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Blood. 2010 Jul 15;116(2):226-38. doi: 10.1182/blood-2009-11-253617. Epub 2010 Apr 2.

In vivo targeting and growth inhibition of the A20 murine B-cell lymphoma by an idiotype-specific peptide binder.

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Department of Experimental and Clinical Medicine, University of Catanzaro Magna Graecia, Catanzaro, Italy.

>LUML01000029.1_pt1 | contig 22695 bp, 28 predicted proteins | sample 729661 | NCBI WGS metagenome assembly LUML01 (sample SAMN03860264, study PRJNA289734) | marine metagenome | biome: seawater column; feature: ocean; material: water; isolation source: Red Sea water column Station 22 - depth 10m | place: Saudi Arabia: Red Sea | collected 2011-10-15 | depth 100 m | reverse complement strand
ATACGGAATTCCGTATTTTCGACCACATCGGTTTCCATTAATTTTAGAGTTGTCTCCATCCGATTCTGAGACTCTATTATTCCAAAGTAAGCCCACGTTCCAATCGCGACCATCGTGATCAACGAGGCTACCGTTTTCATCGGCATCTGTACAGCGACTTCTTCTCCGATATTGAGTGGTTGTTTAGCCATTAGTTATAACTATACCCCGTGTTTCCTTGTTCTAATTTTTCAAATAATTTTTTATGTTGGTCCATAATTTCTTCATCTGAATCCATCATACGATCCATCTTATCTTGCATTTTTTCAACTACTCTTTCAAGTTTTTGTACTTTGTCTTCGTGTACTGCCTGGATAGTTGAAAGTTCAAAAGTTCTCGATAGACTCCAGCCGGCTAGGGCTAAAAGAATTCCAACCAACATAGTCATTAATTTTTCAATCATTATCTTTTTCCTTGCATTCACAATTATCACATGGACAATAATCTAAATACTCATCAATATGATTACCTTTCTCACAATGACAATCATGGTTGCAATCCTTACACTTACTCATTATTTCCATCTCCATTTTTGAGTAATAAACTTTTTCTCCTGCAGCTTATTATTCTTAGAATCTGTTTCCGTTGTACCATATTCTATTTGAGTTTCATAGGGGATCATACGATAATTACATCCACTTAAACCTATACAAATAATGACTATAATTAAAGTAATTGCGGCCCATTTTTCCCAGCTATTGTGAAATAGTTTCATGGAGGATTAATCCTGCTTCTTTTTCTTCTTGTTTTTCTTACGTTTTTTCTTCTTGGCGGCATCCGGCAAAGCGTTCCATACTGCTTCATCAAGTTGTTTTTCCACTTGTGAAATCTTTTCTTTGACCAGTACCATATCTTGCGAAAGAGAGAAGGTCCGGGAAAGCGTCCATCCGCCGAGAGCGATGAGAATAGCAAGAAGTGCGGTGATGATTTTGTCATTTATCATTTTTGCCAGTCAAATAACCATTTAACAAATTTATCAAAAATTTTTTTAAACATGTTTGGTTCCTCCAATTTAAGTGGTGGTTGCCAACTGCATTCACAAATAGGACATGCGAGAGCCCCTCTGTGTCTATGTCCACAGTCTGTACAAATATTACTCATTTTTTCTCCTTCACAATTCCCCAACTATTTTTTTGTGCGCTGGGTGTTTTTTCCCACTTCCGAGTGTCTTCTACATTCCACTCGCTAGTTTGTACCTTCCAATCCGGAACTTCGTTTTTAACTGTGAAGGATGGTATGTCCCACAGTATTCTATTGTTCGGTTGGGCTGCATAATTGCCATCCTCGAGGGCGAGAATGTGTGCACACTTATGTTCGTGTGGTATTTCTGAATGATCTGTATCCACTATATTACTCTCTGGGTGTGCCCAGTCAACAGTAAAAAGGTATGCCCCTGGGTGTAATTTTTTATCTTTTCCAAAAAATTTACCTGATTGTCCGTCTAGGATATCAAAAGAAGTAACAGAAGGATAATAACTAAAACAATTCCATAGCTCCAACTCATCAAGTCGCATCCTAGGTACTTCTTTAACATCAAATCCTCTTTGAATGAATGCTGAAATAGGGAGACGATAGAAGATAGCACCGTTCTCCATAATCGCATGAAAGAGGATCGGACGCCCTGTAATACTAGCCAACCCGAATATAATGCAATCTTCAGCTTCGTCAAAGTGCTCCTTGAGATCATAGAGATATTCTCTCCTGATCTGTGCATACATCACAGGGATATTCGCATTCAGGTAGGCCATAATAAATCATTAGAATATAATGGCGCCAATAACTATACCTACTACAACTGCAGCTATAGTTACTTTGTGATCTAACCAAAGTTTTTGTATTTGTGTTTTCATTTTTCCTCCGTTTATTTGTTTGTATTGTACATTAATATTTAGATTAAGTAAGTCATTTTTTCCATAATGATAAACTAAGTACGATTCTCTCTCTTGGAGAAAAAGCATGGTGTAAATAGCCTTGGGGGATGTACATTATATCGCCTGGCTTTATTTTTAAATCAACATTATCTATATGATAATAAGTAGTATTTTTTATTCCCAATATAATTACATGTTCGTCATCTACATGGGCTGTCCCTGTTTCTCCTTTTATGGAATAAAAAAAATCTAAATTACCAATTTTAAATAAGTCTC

B-cell lymphoma is a clonal expansion of neoplastic cells that may result in fatal outcomes. Here, we report the in vivo targeting and growth inhibition of aggressive A20 murine B-cell lymphoma by idiotype-specific peptide pA20-36. pA20-36 was selected from random peptide libraries and bound specifically to the B-cell receptor (BCR) of A20 cells in mice engrafted with A20 lymphoma, as shown by histology and positron emission tomographic analysis. BCR cross-linking of A20 cells with pA20-36 resulted in massive apoptosis of targeted tumor cells and in an increased survival of the diseased animals without any detectable evidence of toxicity. The pA20-36 treatment reverted the immune suppression of the tumor microenvironment as shown by reduced expression of vascular endothelial growth factor, interleukin-10, and transforming growth factor-beta cytokines together with a lower number of CD11b+Gr-1+ inhibitor myeloid-derived suppressor cells and Foxp3+CD4+ Treg cells. Furthermore, pA20-36 treatment was associated with an increased number of tumor-infiltrating, activated CD8+ T cells that exerted a tumor-specific cytolytic activity. These findings show that a short peptide that binds specifically to the complementarity-determining regions of the A20 BCR allows in vivo detection of neoplastic cells together with significant inhibition of tumor growth in vivo.

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